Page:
Estimated reading time: 2 minutes, 13 seconds

spamWe’ve looked before at how to reduce the amount of “spam” that makes its way into the inbox of the nonprofit professional. None of us wants to deal with unsolicited pleas, irrelevant updates, and uninteresting newsletters. Chances are, you already have them routed to a junk folder, or you simply click “delete” when you come across them in your inbox, but not before feeling a little irked at whomever sent them to you.

Your nonprofit’s supporters aren’t all that different from you. They also value their time and don’t want to have it wasted with trivial junk when they open their email in the morning. Sending out spam isn’t just obnoxious, either; it can actually get you blacklisted.

So, what constitutes spam? There are some very obvious examples:

  • Messages sent to those on a purchased address list
  • Continued emails after someone has “opted out” of your mailing list
  • Collecting email addresses online for the purposes of sending unsolicited messages
These are the types of activities that are most likely to cause serious trouble. But there are other actions that are riling up supporters with the potential to hurt your reputation and cause.

One of the biggest problems is simply sending emails too often. Your e-newsletters serves an important purpose, creating buy-in and recognition with those most likely to support your organization. More and more, though, these same people are saying, “Enough, already!” If you’re regularly sending out more than one mass email a week, you’re probably annoying your audience.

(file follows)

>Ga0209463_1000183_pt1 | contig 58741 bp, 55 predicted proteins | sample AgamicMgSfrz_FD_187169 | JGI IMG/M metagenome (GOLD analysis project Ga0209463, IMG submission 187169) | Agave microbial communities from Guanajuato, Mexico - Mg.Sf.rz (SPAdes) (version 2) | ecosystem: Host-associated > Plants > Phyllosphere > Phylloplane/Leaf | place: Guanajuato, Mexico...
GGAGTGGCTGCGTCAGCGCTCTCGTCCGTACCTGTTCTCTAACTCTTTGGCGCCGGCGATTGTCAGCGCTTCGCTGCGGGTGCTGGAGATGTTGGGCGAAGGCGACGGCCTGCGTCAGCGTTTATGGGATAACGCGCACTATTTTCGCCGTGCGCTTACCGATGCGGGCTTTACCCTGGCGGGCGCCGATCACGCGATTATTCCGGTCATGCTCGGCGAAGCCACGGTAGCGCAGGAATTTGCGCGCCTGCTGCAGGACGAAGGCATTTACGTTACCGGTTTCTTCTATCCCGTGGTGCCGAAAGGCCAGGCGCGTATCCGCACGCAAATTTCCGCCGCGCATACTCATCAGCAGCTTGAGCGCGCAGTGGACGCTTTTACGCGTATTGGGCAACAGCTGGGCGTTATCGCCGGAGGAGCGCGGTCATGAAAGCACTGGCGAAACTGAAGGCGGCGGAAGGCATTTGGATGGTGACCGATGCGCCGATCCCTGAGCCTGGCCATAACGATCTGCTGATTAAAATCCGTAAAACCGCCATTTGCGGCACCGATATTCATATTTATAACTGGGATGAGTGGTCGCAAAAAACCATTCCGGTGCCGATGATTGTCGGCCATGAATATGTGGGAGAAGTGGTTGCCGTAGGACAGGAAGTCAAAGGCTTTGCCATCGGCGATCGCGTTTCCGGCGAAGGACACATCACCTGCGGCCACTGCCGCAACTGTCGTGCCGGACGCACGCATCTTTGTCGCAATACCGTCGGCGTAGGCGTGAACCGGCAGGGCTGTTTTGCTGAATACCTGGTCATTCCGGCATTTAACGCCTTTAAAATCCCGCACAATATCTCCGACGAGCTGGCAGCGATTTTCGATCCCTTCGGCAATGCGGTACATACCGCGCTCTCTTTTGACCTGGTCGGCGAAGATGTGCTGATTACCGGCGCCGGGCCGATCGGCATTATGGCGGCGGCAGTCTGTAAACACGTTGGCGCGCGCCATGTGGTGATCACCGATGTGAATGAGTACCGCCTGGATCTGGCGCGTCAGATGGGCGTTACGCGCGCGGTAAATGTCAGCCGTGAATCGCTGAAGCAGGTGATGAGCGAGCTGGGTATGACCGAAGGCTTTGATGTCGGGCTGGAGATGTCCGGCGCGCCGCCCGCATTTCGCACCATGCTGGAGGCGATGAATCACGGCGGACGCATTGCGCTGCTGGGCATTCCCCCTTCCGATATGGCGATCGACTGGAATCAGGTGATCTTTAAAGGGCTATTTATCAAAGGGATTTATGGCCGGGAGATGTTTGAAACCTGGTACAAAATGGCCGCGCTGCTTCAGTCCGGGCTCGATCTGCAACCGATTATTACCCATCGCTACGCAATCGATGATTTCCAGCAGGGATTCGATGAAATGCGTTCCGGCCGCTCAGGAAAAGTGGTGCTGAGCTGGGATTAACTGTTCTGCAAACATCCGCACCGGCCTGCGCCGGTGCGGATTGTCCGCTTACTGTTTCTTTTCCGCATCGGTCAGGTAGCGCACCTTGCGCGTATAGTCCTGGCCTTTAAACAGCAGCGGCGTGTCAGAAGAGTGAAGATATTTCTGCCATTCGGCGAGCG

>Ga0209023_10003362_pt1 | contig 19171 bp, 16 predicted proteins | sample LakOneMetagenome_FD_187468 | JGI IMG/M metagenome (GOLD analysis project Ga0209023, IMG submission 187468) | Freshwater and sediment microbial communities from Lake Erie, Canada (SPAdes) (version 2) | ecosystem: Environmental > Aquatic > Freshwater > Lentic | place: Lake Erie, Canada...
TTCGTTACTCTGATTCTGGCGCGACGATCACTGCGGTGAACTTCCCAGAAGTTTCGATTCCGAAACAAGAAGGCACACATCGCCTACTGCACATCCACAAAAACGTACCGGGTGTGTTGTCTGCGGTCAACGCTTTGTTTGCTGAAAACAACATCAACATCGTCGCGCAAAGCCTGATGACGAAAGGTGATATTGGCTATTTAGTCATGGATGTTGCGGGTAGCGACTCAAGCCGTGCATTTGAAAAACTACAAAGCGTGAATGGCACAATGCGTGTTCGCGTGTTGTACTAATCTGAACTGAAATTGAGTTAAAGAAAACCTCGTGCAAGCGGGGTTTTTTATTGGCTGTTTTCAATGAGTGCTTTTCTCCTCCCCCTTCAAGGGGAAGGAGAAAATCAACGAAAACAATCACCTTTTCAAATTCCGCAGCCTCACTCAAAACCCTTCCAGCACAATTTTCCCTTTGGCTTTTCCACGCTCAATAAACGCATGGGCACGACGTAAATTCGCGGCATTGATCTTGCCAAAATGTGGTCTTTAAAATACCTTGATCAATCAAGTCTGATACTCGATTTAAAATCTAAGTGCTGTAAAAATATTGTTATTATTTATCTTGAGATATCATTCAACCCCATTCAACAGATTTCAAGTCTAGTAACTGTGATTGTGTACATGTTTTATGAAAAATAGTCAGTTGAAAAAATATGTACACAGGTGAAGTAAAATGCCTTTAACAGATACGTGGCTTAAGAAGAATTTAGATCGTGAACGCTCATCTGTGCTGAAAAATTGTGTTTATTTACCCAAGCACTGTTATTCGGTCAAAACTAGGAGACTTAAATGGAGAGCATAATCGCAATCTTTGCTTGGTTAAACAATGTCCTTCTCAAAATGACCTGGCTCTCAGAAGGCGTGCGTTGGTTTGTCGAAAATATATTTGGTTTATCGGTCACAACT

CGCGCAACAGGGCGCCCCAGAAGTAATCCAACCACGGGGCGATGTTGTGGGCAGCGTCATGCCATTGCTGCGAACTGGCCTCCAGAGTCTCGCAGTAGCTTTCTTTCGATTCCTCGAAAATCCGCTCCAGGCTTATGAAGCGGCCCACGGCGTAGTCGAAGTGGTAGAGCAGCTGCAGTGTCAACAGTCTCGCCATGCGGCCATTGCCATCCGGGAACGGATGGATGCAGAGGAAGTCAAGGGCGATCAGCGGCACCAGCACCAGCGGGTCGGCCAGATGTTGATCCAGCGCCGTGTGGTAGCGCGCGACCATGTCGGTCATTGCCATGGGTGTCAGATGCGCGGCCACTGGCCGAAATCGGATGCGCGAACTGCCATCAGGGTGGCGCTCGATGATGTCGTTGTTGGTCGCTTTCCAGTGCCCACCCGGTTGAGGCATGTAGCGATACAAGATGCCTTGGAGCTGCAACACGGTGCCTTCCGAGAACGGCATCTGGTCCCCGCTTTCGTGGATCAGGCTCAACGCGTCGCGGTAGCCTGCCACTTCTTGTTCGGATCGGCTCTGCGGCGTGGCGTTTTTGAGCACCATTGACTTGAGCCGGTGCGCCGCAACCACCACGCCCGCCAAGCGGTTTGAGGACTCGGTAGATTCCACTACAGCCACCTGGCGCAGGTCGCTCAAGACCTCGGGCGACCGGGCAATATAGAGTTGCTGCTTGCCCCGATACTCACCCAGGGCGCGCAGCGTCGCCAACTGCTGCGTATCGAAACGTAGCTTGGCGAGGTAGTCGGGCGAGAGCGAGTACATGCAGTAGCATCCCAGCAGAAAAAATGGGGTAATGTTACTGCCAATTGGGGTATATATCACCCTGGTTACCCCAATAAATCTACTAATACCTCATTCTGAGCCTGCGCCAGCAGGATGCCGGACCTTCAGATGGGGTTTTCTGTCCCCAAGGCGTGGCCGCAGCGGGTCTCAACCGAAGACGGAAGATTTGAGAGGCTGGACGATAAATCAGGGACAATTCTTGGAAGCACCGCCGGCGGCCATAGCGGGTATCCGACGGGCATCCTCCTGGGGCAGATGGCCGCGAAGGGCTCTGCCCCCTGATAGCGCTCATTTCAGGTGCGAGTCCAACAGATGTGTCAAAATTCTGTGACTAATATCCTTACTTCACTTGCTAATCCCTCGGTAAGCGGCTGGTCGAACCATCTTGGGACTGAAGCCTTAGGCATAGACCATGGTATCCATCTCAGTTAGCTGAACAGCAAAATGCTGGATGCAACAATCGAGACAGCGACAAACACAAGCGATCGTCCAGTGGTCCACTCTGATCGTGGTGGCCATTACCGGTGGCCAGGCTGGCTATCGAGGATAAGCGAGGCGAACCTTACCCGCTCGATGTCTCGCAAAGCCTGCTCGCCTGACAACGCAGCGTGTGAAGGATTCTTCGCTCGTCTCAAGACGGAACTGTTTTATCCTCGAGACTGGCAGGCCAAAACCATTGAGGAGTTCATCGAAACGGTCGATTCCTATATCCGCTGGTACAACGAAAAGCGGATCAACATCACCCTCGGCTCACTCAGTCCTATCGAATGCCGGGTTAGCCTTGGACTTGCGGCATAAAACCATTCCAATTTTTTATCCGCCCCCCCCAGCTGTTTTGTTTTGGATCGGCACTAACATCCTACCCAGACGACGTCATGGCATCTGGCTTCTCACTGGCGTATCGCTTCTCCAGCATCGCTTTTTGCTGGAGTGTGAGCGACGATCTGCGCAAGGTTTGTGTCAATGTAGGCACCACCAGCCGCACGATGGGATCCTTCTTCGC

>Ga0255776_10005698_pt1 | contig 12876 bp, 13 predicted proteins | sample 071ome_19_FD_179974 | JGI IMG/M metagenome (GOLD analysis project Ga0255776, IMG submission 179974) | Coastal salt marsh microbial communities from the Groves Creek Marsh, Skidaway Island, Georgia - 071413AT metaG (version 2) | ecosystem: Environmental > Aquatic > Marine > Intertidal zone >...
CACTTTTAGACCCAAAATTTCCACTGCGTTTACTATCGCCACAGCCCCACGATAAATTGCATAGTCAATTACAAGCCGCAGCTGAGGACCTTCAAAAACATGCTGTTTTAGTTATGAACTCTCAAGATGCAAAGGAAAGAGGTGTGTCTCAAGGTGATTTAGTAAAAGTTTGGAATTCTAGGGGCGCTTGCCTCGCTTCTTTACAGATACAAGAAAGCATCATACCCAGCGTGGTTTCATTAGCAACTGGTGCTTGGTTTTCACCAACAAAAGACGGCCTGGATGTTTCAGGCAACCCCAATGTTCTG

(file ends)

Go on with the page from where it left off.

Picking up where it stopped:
Another problem that plagues nonprofits is the follow-up email. We’ve all known for years that it is important to thank our donors and volunteers; but the technology age means we need to think about this in different ways. Unfortunately, many nonprofits are sending a thank-you emails directly upon an action taken by the supporter…and asking them to take another action. This gets tiresome quickly and alienates those who have already proven loyalty to your cause.

Instead of the follow-up email, why not simply route donors to a thank you web page? They get the message but can easily close the window. When you follow up a give or volunteer experience immediately with another call to action, it often does not sit well and can lessen your chances of continued support in the future.

Finally, make sure to clean up your email list from time to time. It is not uncommon for us to rely on a third party to remove the names of those who have unsubscribed from a list, and every time they receive an unwanted email, they are blaming you, not the group you hired.

Last modified on Sunday, 19 May 2013
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